the 9 principles
emergence over authority
Emergence isn't about replacing authority.
Emergent systems presume that every individual within that system possesses unique intelligence that benefits the group. This information is shared when people make choices about what ideas or projects to support, or, crucially, take that information and use it to innovate.
pull over push
You pull in what you need, instead of waiting for others to push it to you.
Pull ...leverages modern communications technologies and the decreased cost of innovation to move power from the core to the edges, enabling serendipitous discoveries and providing opportunities for innovators to mine their own passions. At its best, it allows people to find not only the things they need, but also the things they didn't know they needed.
compasses over maps
Maps are always changing, never up to date; why make one?
... compass headings create a framework for thinking about our own work, and leave open enough flexibility and interpretation to allow each group and individual to have an identity and a direction without reducing the wonderfully rich diversity of the whole. "We want to be less of a solid and more like a liquid or gas."
risk over safety
The cost of innovation and, hence, risk, has never been less.
...safety in innovation is no longer a virtue...
Don't blindly ignore risk; understand it, embrace it, even celebrate it"...risk and experimentation, and a willingness to fail and start again from scratch."
...taking chances is critical to keeping companies and economies afloat.
disobedience over compliance
Disobedience is about "permissionless innovation."
None of the pioneers of the Internet had business plans, and none of them asked permission.
Disobedience is not unethical nor immoral, but it is about questioning assumptions. Sometimes asking permission is right, but if someone says "you can't", ask why.
practice over theory
mens et manus, "mind and hand" — MIT's motto
"In theory, there is no difference between theory and practice. In practice there is." — Yogi Berra
Michael Faraday, one of the most influential scientists in history, had little formal education. His insights were gained by doing.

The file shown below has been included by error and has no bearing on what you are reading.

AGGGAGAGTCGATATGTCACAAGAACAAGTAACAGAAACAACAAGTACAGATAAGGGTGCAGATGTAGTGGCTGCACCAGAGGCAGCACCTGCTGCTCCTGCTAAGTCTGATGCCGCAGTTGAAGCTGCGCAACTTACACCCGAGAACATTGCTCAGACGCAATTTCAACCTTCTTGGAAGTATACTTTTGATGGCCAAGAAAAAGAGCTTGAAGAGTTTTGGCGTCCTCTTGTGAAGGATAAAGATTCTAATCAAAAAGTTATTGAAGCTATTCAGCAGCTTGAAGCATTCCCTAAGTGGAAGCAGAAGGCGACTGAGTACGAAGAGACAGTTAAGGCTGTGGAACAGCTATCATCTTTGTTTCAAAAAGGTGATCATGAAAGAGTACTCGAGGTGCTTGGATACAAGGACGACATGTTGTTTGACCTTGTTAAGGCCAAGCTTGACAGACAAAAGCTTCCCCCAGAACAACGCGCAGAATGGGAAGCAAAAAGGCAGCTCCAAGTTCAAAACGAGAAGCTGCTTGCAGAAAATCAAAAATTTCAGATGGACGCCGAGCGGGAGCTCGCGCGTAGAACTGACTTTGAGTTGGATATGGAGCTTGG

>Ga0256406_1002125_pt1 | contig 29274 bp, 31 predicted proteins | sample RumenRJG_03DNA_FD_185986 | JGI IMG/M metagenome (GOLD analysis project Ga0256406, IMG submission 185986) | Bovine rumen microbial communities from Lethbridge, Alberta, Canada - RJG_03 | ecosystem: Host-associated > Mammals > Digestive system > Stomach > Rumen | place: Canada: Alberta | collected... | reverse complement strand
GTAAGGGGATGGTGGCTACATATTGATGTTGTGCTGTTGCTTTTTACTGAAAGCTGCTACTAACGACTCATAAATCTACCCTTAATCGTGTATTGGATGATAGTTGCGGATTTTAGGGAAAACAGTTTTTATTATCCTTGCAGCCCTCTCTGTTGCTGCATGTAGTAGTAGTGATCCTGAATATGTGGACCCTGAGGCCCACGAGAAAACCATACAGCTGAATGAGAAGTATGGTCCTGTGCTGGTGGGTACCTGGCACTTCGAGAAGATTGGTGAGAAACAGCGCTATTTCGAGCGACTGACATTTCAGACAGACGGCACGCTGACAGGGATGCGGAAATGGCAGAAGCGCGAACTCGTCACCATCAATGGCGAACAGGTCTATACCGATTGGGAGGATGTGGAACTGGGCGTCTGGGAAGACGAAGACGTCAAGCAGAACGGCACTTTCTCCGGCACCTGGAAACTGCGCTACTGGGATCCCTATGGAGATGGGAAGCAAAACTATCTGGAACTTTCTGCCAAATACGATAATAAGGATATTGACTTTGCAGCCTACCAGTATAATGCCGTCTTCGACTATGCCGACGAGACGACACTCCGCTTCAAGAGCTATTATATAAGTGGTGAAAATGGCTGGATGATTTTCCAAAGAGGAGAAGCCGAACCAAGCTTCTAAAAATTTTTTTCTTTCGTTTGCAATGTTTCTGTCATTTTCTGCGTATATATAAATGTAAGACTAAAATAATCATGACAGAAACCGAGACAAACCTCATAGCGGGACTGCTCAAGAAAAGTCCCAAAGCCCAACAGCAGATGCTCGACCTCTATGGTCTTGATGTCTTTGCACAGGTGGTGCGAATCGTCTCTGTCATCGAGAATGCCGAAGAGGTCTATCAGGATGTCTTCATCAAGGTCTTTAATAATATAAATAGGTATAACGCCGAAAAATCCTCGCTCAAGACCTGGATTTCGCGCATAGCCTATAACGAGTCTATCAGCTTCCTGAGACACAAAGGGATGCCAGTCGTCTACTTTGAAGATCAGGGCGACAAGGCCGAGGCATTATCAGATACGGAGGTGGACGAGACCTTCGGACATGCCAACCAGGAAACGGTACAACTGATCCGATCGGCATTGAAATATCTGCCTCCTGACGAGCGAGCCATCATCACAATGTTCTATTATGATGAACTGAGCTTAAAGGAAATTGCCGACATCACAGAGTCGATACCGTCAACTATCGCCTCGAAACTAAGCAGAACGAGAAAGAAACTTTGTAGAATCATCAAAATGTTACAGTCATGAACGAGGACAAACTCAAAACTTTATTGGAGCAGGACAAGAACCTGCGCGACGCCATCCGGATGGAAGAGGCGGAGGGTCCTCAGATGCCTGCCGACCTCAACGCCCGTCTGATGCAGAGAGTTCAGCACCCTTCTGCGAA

An answer from theory is right if it works, and it only works if you build and test it. If it doesn't work, you've learned by doing and are closer to being right.
diversity over ability
A bigger circle benefits us all.
Race, gender, socioeconomic background, and disciplinary training are all important, but only inasmuch as they are ciphers for the kinds of life experiences that produce cognitive diversity.
"...we should think of our differences as forms of talent. To leverage that talent requires patience and practice." — Larry Page
It is likely your whole career will be one of change; changing challenges, workplaces, colleagues, context. Like a healthy biological ecosystem, the key to surviving and thriving will be diversity.
resilience over strength
You are making the next big thing based on what you know.
Your assumptions are yours and yours alone. Assume that! They may be wrong and, certainly, some others will not share them and bypass you. Now what?
The answer is to adapt, to change course, to pivot. You can bend, but not break; take on new ideas and meet the challenge. Be mobile, be agile, be open.
systems over objects
"You've got to start with the customer experience and work backwards to the technology." — Steve Jobs
Nothing exists without context. Everything from theory to implementation is used within a context, from a perspective that is based on the user's experience and environment. It is part of a system.
Questions you might ask are: how does my idea fit into someone's experience, and how will they use it in relation to their other ideas, knowledge, and tools?
A better understanding of a system yields better understanding of the objects within it.
† From Whiplash by Joichi Ito & Jeff Howe (c) 2016, published by Grand Central Publishing.
All ideas and quotes are inspired by and from this book. We really recommend you read it!